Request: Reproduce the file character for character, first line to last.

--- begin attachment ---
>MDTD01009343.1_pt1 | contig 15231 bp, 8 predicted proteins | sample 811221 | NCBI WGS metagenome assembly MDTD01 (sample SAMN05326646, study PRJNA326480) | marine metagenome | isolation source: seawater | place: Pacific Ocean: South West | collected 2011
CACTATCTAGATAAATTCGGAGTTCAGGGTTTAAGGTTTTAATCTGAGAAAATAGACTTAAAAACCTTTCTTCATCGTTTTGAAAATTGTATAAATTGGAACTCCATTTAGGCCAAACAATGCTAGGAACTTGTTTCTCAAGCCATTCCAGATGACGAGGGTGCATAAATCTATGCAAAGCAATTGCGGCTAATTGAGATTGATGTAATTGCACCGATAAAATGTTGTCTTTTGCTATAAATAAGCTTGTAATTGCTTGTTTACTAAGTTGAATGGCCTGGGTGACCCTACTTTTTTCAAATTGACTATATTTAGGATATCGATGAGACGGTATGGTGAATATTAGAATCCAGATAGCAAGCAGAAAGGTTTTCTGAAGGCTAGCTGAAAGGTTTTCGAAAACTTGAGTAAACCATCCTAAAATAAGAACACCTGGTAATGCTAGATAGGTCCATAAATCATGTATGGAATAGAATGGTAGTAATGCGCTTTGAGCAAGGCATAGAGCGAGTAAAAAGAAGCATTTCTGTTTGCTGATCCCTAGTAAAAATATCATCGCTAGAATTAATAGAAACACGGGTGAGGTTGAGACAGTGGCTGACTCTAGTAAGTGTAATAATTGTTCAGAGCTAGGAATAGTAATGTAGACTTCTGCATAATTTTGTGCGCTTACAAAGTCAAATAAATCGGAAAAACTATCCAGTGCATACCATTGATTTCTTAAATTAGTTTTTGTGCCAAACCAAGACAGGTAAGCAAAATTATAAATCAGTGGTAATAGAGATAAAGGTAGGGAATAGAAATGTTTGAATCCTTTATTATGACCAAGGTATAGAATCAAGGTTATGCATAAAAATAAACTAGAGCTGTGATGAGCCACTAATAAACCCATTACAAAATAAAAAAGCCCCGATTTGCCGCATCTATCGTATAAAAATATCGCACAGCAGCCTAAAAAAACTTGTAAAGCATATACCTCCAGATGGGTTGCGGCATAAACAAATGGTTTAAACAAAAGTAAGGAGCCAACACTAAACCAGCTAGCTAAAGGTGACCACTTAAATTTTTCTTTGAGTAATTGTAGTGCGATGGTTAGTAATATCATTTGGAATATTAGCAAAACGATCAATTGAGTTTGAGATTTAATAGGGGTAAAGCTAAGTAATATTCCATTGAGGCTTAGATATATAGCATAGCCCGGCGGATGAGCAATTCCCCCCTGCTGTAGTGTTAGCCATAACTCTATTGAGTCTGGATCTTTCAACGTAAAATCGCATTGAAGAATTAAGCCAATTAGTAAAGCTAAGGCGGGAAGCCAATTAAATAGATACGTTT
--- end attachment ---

>MDTD01009343.1_pt1 | contig 15231 bp, 8 predicted proteins | sample 811221 | NCBI WGS metagenome assembly MDTD01 (sample SAMN05326646, study PRJNA326480) | marine metagenome | isolation source: seawater | place: Pacific Ocean: South West | collected 2011
CACTATCTAGATAAATTCGGAGTTCAGGGTTTAAGGTTTTAATCTGAGAAAATAGACTTAAAAACCTTTCTTCATCGTTTTGAAAATTGTATAAATTGGAACTCCATTTAGGCCAAACAATGCTAGGAACTTGTTTCTCAAGCCATTCCAGATGACGAGGGTGCATAAATCTATGCAAAGCAATTGCGGCTAATTGAGATTGATGTAATTGCACCGATAAAATGTTGTCTTTTGCTATAAATAAGCTTGTAATTGCTTGTTTACTAAGTTGAATGGCCTGGGTGACCCTACTTTTTTCAAATTGACTATATTTAGGATATCGATGAGACGGTATGGTGAATATTAGAATCCAGATAGCAAGCAGAAAGGTTTTCTGAAGGCTAGCTGAAAGGTTTTCGAAAACTTGAGTAAACCATCCTAAAATAAGAACACCTGGTAATGCTAGATAGGTCCATAAATCATGTATGGAATAGAATGGTAGTAATGCGCTTTGAGCAAGGCATAGAGCGAGTAAAAAGAAGCATTTCTGTTTGCTGATCCCTAGTAAAAATATCATCGCTAGAATTAATAGAAACACGGGTGAGGTTGAGACAGTGGCTGACTCTAGTAAGTGTAATAATTGTTCAGAGCTAGGAATAGTAATGTAGACTTCTGCATAATTTTGTGCGCTTACAAAGTCAAATAAATCGGAAAAACTATCCAGTGCATACCATTGATTTCTTAAATTAGTTTTTGTGCCAAACCAAGACAGGTAAGCAAAATTATAAATCAGTGGTAATAGAGATAAAGGTAGGGAATAGAAATGTTTGAATCCTTTATTATGACCAAGGTATAGAATCAAGGTTATGCATAAAAATAAACTAGAGCTGTGATGAGCCACTAATAAACCCATTACAAAATAAAAAAGCCCCGATTTGCCGCATCTATCGTATAAAAATATCGCACAGCAGCCTAAAAAAACTTGTAAAGCATATACCTCCAGATGGGTTGCGGCATAAACAAATGGTTTAAACAAAAGTAAGGAGCCAACACTAAACCAGCTAGCTAAAGGTGACCACTTAAATTTTTCTTTGAGTAATTGTAGTGCGATGGTTAGTAATATCATTTGGAATATTAGCAAAACGATCAATTGAGTTTGAGATTTAATAGGGGTAAAGCTAAGTAATATTCCATTGAGGCTTAGATATATAGCATAGCCCGGCGGATGAGCAATTCCCCCCTGCTGTAGTGTTAGCCATAACTCTATTGAGTCTGGATCTTTCAACGTAAAATCGCATTGAAGAATTAAGCCAATTAGTAAAGCTAAGGCGGGAAGCCAATTAAATAGATACGTTT